Culture: the set of shared attitudes, values, goals, and practices that characterizes an institution or organization.
The Primary Search
A Primary search taking place early in a fire is an extraordinarily dangerous and high-risk activity because it will likely occur above or in front of hose lines and in poorly ventilated spaces.
What is the search culture in your department? (Not how you do the search, but rather, when and why.)
Is it a rigidly automatic “every building must be searched NOW, regardless of circumstances” one or a more pragmatic approach based on fire conditions, rescue likelihood or available resources?
Some fire departments have a doctrine demanding that an immediate primary search be conducted regardless of the apparent risks to firefighters or the conditions in the fire building. This is the case even when there is no evidence or indication that a search would yield a victim, viable or otherwise.
If a search operation is automatic and begun without (at least) a verbalized risk appraisal, it is operating outside of the widely accepted managed risk culture now inherent in every professional activity where action carries the risk of injury or death, be it combat, search and rescue or firefighting.
Some search and rescue cultures will decline to conduct a search given the environment and the hazards to operating personnel, even when the presence of a victim is verified. Does this make them cowardly, more professional, or just calm under pressure?
One thing is for sure, at the very root of search cultures are human emotional characteristics associated with risk and danger and unless they are effectively controlled by professional behaviour and systems, the results can be devastating. Even in search professions more advanced (and professional) than firefighting, tragic slip-ups occur.
Late in the afternoon of June 9, 2009, New Mexico State Police (NMSP) received a call from a lost hiker in the Pecos Wilderness not far from Santa Fe. NMSP has an aviation section and the Chief Pilot was contacted to see if they could provide search support. He initially turned the mission down because of the winds present in the mountainous location where the hiker was lost. (He had already worked an 8-hour shift including three flights and had tried, unsuccessfully, to have other pilots take the search flight.) The Chief Pilot then re-contacted the operations center and agreed to take the flight himself.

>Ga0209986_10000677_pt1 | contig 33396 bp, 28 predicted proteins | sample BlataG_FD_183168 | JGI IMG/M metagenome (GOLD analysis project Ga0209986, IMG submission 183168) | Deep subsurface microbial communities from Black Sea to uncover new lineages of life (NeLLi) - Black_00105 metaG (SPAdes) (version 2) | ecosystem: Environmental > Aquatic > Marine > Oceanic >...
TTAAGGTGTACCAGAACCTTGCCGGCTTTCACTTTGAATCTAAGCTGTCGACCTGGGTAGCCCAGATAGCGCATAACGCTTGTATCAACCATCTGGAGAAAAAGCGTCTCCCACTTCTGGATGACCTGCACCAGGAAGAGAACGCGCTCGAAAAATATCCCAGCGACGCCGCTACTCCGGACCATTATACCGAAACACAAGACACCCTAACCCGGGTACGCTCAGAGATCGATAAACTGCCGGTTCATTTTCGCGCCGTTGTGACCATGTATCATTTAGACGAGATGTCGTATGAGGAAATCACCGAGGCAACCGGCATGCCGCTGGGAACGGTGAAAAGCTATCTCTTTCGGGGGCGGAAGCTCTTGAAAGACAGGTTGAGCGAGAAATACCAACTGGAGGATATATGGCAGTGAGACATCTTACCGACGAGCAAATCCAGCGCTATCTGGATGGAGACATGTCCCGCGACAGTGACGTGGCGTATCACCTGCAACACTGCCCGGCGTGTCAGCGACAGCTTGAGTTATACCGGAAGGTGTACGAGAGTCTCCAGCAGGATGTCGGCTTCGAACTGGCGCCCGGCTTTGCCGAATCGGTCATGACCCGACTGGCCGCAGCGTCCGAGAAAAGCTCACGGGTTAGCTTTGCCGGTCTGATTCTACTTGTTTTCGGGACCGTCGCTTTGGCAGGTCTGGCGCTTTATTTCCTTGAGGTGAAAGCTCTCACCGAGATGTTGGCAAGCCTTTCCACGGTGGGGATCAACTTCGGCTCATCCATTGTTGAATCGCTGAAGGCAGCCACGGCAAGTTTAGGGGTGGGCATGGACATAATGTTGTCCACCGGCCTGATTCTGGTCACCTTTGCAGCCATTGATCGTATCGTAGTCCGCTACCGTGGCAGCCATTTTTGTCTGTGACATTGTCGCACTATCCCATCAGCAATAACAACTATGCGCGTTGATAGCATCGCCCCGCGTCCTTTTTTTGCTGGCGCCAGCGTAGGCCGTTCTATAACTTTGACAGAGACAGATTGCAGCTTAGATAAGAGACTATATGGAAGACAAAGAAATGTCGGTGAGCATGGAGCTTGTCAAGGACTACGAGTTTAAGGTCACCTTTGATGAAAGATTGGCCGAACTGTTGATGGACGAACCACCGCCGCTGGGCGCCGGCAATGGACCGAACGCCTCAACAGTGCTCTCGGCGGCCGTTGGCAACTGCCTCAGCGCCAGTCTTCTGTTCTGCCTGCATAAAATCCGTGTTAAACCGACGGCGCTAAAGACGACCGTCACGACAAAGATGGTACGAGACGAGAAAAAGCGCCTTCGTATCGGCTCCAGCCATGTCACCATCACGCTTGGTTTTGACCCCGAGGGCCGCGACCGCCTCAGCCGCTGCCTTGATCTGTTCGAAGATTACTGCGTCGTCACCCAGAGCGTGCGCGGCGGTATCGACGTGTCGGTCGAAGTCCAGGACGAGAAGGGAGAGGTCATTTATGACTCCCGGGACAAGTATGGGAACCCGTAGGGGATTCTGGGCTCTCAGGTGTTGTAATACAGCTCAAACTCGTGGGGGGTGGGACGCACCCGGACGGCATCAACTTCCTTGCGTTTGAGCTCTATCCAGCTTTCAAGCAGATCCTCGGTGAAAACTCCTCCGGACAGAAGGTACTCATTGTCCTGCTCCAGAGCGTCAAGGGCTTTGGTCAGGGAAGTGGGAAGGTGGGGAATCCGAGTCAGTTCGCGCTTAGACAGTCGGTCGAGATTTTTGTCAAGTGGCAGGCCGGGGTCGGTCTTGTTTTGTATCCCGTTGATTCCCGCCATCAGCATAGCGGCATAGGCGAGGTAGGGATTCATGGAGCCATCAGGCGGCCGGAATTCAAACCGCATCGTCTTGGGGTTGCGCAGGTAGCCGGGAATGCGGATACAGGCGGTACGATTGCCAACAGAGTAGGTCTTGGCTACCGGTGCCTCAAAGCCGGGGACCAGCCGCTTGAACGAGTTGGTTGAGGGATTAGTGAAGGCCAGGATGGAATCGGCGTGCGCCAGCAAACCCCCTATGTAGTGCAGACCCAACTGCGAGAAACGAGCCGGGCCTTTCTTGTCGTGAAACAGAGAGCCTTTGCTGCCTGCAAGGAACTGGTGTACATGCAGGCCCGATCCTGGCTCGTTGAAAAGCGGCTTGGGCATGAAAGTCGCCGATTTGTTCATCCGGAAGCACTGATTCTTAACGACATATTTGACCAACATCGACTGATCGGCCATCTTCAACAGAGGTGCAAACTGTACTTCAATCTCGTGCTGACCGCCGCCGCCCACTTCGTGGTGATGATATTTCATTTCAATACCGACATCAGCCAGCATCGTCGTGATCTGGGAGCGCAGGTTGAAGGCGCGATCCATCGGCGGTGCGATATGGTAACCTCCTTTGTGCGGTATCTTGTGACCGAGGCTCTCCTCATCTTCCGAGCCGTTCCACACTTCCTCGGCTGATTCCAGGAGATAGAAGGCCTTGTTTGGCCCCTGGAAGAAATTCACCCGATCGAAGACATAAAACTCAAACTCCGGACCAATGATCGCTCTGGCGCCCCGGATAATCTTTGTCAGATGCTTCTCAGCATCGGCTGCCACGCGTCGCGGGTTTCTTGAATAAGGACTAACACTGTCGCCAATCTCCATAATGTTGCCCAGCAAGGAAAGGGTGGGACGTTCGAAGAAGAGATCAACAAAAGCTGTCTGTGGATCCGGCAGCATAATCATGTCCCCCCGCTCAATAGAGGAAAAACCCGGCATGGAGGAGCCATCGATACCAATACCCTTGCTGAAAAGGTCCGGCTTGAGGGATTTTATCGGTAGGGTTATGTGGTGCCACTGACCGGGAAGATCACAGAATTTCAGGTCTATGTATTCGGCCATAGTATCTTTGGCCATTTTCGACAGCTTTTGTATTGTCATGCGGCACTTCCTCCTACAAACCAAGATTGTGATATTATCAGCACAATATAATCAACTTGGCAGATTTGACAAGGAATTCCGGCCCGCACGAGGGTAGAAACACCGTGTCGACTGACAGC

Over the next 2 1/2 hours the helicopter with the pilot and a spotter flew to and searched the area as sunset approached. The crew eventually located the lost hiker, made the decision to land in the mountainous terrain and to pick her up. As they returned to the helicopter it was dark, sleeting and as they took off, white-out conditions prevailed. About two minutes later, the tail boom or rotor struck an object and the aircraft crashed. The hiker and the pilot were killed and the spotter survived with serious injuries.
The National Transportation Safety Board(NTSB) investigated the accident, and also studied aspects of search culture directly applicable to firefighters, and indeed, anyone who does such work. As always, there were multiple contributing factors. Many of these factors were directly related to the absence of on-going risk assessments by searchers.
Heroes Under Pressure
The Chief Pilot was a former Marine, described as a very heroic type person, aggressive, and high-spirited. But, also someone who had “difficulty saying no to managers.”
He was operating under “self-induced pressure”, first to take the flight, then to make the landing, and finally, to take-off after locating the hiker. Any of the three decisions could have been aborted. Ground search crews were on their way into the area. Once on the ground there was no reason to take off other than to complete the mission quickly.
The pilot also became “fixated” on taking off, as if no other alternative was viable when they could have simply stayed on the ground, running the engines as needed for warmth. The NTSB referred to this behavior as “tunnel vision.”
NTSB effectively concluded that the pilot appears to have consistently devalued, ignored or missed environmental and logistical obstacles to a successful completion of the mission: the lost hiker was not especially helpful, the weather deteriorated more quickly, the search took longer than expected, etc.
The Responsibility of Leadership
It’s so easy to blame the pilot, right? But, not so fast. The NTSB puts the ultimate responsibility for the accident on organizational leaders and managers.
“Upper Management plays a key role in any safety program, because, ultimately, management has control over the personnel and resources that generate exposure to risk.”
Perhaps most significantly, the NTSB is reinforcing the point that organizations engaged in search and rescue must adopt risk assessment as a key part of their culture. That risk assessment must occur continuously throughout the operation, not just at the beginning:
“The aviation system did not require its pilots to perform a structured, systematic risk assessment before accepting a mission or to reassess risks during a mission.”
Automatic searches conducted without continuous risk assessment, including an initial go/no-go decision, are simultaneously heroic, unprofessional, reckless and often futile.
Where firefighters are concerned, three questions stand out:
-How likely is a victim to be present?
-If present, are they likely to be viable?
-Is it likely we can reach them and get them out?
These are questions that other search cultures routinely ask and sometimes when the responses are largely positive they will still decline the mission or conduct it under the strictest controls to protect their personnel.
We have much to learn from their measured approach.
Take a minute and describe your department’s Search Culture by leaving a Comment .
Sources: NTSB, MassLive